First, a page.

Whenever markets pull back for a few days, fear sets in. You see plenty of stories about how to protect your portfolio, what stocks will fare the best in a decline, and a parade of pundits explaining what is going wrong.
In an election year, it is even worse.
If you are in the market, what should you do? It depends.....
Are you a trader or an investor?
Barry Ritholtz has a great article on this theme, emphasizing the importance of time frame and having discipline geared to your objectives. He includes a number of specific and helpful rules.
Readers of "A Dash" know that I endorse this distinction, making it carefully in my weekly WTWA articles. Despite this, and just as Barry mentions, people wonder why my recommendations may diverge from my market commentary. Since I am managing five different investment programs, geared to different investor needs, the right move depends upon the program objective and the time frame.
As Barry notes, investors should not try to "play the squiggles" based upon their preferred concept of long-term valuation. This is consistent with my recent article showing that none of the big-time pundits is very good at market timing, if you look at actual results.
Traders versus Investors
There are sharp distinctions right now, with differing conclusions. Here are some of the key topics:
The Fed and QE 3
Steve Liesman today offered this analogy. Suppose your doctor gave you a clean bill of health. Alternatively, suppose your doctor said that you were really sick, but he had a prescription for you. Which would you prefer?
For traders, the analogy breaks down because they are all smarter than the Fed. They know that the economy is in dire shape whether the Fed realizes it or not. For them it is all about more QE, since they have become convinced that central bank money printing flows directly into stocks. It is a simple focus on Fed policy.
Investors do better to stick with traditional economic policy and forecasts.
The Natural State of the Economy
Traders seem to believe that the normal state of the economy is recession and this will occur as soon as government stimulus programs end, the "sugar high" wears off, or the "training wheels are removed."
Investors should realize that the normal state of the US economy is is trend growth of about 3%. In the absence of any policy, that is where we will eventually wind up. Specific policy actions may make it happen sooner or later. Right now there is a huge performance gap, as illustrated by Scott Grannis:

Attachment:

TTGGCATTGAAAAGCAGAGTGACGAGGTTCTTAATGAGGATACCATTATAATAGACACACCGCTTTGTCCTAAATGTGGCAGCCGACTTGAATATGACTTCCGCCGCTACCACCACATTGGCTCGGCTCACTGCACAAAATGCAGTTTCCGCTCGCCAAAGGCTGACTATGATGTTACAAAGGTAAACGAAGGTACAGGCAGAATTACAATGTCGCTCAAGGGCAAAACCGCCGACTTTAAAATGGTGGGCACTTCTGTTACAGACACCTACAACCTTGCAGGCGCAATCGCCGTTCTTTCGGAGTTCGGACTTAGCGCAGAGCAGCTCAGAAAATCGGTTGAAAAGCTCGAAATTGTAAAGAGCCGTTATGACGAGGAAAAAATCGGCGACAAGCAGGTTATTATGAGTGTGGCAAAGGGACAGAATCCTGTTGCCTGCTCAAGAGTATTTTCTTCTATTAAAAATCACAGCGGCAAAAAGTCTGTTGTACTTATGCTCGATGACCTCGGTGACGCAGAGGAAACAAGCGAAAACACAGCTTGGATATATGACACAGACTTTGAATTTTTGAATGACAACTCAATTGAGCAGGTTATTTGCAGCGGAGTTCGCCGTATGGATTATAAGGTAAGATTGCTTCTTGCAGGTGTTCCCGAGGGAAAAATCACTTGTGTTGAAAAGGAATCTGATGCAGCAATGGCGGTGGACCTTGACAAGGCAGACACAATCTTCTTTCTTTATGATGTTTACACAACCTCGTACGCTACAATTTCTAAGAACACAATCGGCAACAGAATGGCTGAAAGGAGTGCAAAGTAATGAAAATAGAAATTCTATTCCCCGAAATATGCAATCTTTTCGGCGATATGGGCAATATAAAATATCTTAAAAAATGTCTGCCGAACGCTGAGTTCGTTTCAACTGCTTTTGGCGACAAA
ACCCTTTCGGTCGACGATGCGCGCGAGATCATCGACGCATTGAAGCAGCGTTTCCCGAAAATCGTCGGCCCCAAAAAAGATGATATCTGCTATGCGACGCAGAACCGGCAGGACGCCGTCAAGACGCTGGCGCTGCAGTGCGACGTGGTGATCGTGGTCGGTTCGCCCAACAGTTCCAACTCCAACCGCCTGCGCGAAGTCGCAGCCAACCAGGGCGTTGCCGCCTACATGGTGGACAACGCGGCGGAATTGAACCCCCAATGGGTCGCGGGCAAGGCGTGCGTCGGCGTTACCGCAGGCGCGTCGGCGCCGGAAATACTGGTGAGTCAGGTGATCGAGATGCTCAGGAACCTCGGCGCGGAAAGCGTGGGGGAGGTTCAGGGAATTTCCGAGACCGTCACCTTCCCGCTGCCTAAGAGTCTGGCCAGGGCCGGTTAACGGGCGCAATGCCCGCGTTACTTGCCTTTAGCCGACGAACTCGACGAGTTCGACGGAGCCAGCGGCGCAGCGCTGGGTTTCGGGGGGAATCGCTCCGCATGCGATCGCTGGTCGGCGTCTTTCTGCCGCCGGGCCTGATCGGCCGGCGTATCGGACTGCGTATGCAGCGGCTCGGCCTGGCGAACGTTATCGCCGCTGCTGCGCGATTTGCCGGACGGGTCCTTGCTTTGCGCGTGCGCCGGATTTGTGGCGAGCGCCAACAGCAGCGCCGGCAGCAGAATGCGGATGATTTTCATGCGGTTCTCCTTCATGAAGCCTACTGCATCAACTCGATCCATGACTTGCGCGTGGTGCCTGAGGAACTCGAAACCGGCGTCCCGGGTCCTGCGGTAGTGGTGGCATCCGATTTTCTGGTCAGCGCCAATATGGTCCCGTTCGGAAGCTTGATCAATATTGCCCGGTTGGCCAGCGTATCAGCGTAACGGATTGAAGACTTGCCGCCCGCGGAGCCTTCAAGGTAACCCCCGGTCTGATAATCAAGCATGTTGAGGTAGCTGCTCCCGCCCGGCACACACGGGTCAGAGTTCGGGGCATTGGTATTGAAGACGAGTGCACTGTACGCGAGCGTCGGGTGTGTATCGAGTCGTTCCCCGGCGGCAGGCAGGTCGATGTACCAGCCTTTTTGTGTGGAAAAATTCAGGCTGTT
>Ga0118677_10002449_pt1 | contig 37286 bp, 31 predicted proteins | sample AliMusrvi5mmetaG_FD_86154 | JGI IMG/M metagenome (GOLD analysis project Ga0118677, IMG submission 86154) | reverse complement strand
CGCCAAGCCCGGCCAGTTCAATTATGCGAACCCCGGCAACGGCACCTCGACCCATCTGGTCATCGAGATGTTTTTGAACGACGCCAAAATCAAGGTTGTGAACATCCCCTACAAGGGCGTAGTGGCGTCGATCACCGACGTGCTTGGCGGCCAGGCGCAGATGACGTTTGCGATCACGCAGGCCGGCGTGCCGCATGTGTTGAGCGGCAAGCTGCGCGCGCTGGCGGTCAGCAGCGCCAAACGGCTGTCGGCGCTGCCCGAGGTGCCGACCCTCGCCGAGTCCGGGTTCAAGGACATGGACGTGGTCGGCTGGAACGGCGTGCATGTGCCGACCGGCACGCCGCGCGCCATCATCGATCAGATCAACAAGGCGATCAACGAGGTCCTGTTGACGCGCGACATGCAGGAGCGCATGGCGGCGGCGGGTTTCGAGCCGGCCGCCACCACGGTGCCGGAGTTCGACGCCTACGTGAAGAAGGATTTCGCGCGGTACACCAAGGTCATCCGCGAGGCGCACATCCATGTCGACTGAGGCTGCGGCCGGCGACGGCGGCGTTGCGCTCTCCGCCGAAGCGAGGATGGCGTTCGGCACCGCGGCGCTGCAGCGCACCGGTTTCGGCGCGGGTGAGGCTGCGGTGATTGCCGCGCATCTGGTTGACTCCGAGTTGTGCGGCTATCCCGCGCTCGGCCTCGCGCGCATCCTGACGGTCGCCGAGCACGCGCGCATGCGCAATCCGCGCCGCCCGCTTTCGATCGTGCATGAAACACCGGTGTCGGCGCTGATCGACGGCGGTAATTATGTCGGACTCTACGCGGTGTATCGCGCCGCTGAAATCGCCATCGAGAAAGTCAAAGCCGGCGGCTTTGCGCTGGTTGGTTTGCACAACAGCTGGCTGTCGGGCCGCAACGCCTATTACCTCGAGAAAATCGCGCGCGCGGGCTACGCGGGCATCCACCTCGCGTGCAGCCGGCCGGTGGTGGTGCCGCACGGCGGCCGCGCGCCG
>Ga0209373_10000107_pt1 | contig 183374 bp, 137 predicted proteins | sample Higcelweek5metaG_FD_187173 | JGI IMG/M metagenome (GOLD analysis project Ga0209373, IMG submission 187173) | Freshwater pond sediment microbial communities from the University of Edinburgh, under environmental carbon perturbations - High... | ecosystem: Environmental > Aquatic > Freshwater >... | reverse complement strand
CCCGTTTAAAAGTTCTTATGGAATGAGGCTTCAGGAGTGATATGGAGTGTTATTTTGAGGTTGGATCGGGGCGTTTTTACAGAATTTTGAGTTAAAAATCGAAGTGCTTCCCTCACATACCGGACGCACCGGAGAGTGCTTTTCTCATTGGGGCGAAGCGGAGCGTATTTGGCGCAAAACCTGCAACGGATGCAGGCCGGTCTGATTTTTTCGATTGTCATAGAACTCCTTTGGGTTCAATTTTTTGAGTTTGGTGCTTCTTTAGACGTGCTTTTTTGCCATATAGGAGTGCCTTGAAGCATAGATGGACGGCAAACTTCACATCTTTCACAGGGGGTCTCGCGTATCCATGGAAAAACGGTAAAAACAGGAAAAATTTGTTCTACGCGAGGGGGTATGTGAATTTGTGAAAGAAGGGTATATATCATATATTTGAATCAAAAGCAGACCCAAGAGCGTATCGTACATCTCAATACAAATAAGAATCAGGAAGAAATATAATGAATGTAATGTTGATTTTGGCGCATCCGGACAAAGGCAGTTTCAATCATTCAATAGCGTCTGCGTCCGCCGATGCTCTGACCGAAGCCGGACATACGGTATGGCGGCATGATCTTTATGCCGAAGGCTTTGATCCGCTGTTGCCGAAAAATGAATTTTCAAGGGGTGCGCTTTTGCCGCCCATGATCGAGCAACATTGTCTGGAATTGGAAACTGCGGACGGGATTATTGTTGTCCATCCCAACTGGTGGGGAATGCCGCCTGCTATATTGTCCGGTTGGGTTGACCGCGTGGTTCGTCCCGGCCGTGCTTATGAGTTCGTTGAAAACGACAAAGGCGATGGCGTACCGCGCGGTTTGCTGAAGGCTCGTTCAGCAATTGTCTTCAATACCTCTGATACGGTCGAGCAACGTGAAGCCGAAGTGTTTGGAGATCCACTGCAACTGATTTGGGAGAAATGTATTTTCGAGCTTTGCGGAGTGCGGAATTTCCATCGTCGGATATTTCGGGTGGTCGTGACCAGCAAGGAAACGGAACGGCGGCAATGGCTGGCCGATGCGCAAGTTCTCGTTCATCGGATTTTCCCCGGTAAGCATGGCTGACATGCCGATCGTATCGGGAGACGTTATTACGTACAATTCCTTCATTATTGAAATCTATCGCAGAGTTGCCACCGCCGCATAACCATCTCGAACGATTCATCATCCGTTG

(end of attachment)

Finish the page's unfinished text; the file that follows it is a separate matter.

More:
Until the gap is closed, things will seem very negative.
How to React to Selling
Traders need to game the system, anticipating how other hot money players will react and beating them to the punch. This can imply trading styles that either anticipate market tops or react quickly when they seem to occur.
Investors should see short-term selling as an opportunity to establish positions at favorable prices. This is a fundamental lesson from the Buffett school -- use your own valuation, not the current market price.
Interpreting Sentiment Indicators
Traders are intensely focused on sentiment, trying to identify "dumb money" (everyone other than them!) and take the opposite side.
Investors seeking to establish new positions hope to find periods of irrational sentiment.
Traders are in love with cycles and the calendar. They have scenarios and retracements and sometimes even astrology. If something has worked for the last year or two, it is expected to happen again unless there is evidence to the contrary.
Investors make decisions on fundamental values. The perceived seasonal effects merely provide opportunities to establish new positions or lighten up on those that require rebalancing or selling.
The mistakes come when traders and investors get confused about their roles.
Traders should reduce positions in recognition of the message of the current tape. I agree. In trading accounts we are not guessing exactly how deep a correction might be. Instead we watch the evidence. Some traders may get impatient to "call a bottom" in a normal market correction.
For investors it is quite different. Many have been frustrated for months by a market that moved relentlessly higher, providing no obvious points of entry. Now that there is some selling, these same investors may be unable to pull the trigger for fresh buys.
In our investment accounts we have been waiting to add to positions and we have a shopping list. There are many candidates. Since we think that the short term perspective is wrong on Europe and the economy, we have been buying positions in energy stocks, strong cyclicals like Caterpillar (CAT), leading technology like Oracle (ORCL), and US banks poised to exploit selling by European banks -- JP Morgan Chase (JPM). We also see Aflac (AFL) as a nice back door play in Europe --- good earnings, great business, good dividend, but some holdings of European bonds. This is safer than buying Europe since there is less downside, and yet plenty of upside.
Understanding your objectives and time frame is essential to market success. We often have completely different postures for our investment and trading programs.
If you do not distinguish between trading and investing, it is easy to get caught in a Twilight Zone where you are always doing the wrong thing!